Oh, Slughorn also thought Joshua was a very bright student and had invited him previously, but he had begged off. It seemed Tom was no longer willing to let it slide. As a result Joshua got to see a different side to his Potions professor. The man had always been jovial, and remarkably tolerant when it came to issues of house affiliation and even blood purity, but he could now be seen as a man who liked to attract talent. Apparently, Slughorn would single out the best and brightest, as well as those from families with excellent contacts, and cultivate them, help them, and in turn, later on in life, gain favors back. An interesting system, all told.

As Tom was acknowledged as the most brilliant student Hogwarts had seen in some time, naturally he was a favorite of Slughorn. The group of young men began spending extra time around the professor, and Tom took those times to ask Slughorn his opinion on a great many things, eventually leading up to a question regarding Horcruxes and whether or not it made sense magically and arithmantically for a person to employ such methods to go with six of them, thus ending up with a seven-part soul.

Slughorn looked shocked at the question. “You wouldn’t—?”

“Oh, no,” Tom assured him. “It’s just that I ran across the subject, and you know how interested I am in Arithmancy, how fascinating I find the discipline. It made me wonder. I’m asking you because you have an appreciation for knowledge for the sake of knowledge. Besides, you’ve met so many people and learned so many things.”

Joshua wondered if Tom might be laying it on a bit thick, but Slughorn had begun smiling again, so he supposed not.

“Seven is a very powerful number,” Slughorn said, nodding. “Many structures are based around it, as it strengthens and improves. I could speculate if someone were to do something like create Horcruxes that having a seven-part soul might be strengthened in the same manner. But there might be unanticipated side effects, ones which would not be advantageous. I have never heard of anyone doing that before. I do recall hearing that Herpo the Foul was the first recorded to have ever created a Horcrux, but as far as I know, he made only the one.” Then he laughed. “Of course, rumor also has it that his Horcrux was destroyed by the venom from his basilisk, which is rather ironic in a way.”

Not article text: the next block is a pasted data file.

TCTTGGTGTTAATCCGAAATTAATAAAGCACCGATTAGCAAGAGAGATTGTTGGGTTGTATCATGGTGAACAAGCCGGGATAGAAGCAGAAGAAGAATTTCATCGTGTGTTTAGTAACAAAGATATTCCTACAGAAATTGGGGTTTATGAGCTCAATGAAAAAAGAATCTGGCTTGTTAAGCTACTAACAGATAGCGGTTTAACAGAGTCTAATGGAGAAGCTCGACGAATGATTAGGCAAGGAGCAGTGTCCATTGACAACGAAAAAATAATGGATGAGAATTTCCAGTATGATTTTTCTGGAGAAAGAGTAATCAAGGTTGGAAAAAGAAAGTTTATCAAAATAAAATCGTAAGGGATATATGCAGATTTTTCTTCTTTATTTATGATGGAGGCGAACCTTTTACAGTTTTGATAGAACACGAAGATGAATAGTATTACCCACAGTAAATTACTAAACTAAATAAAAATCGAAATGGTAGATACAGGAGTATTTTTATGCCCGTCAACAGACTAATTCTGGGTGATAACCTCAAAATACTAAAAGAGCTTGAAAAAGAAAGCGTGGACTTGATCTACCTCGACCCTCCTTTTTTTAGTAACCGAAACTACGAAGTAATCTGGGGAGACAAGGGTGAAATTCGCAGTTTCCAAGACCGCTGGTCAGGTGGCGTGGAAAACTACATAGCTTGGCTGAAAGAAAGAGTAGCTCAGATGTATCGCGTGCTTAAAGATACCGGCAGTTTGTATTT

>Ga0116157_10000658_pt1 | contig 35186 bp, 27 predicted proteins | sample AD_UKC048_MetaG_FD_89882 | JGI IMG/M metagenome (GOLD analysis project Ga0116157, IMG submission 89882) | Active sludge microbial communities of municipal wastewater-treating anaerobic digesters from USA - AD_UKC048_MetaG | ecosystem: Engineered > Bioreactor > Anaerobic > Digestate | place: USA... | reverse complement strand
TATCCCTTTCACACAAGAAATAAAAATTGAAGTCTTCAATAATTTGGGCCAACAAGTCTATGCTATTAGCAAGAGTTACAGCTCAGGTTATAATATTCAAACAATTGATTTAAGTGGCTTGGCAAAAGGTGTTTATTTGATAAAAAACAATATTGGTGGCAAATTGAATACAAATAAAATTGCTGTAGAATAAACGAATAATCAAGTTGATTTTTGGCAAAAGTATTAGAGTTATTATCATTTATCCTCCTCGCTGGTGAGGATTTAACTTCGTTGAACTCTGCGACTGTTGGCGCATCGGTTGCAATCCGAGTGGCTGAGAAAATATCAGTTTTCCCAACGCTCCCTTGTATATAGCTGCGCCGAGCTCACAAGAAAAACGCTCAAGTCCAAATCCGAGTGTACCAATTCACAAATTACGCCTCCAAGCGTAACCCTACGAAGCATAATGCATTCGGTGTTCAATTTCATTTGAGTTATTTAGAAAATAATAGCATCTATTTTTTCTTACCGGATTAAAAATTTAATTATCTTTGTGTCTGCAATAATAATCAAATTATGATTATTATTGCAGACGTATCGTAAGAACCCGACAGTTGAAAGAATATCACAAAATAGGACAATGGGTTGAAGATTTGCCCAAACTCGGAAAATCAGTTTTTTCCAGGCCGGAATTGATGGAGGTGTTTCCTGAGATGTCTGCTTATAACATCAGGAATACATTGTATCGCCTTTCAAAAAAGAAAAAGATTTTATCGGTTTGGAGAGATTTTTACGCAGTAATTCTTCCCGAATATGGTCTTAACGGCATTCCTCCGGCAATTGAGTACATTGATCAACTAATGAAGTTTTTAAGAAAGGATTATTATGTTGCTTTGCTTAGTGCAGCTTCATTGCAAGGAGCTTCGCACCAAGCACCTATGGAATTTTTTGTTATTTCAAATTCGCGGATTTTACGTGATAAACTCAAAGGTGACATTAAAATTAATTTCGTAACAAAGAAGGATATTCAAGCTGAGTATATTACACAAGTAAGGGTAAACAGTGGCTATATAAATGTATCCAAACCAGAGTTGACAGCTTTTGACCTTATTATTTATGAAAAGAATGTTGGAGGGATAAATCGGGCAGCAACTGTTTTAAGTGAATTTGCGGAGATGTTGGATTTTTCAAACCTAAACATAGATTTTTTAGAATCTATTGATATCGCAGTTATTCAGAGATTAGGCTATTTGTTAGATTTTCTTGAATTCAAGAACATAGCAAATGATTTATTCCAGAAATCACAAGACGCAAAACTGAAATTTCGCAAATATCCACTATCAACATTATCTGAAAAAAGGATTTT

Tom chuckled and nodded. “Yes, I can imagine. So, is there anything special we should be looking forward to this year?”

Slughorn immediately started rambling about something or other, gesticulating flamboyantly, but Joshua was far too interested in looking at his friend to listen closely. A part of him was questioning not only the danger inherent in what Tom was planning, but also why his gaze seemed to spend so much time on his friend’s face of late. He smiled crookedly when Tom glanced over at him, then looked away.

Was it possible, given what he knew of Voldemort, that having so many Horcruxes was what sent him insane? Or at least mentally damaged him? Should he argue the point, later in private? What would be would be, right? His gaze slid back over to Tom’s face. So if he was able to argue the point, it might not make a difference in the long run. But not doing so—would that make him untrue to his friend? He decided better to try and fail than fail to try and possibly suffer real, well-deserved guilt for his inaction.

“Have you given any thought to what he said?” he asked later on, sitting on Tom’s bed behind privacy wards and closed curtains. “About deleterious side effects?”

Tom shrugged. “Nothing in that material suggested there would be problems.”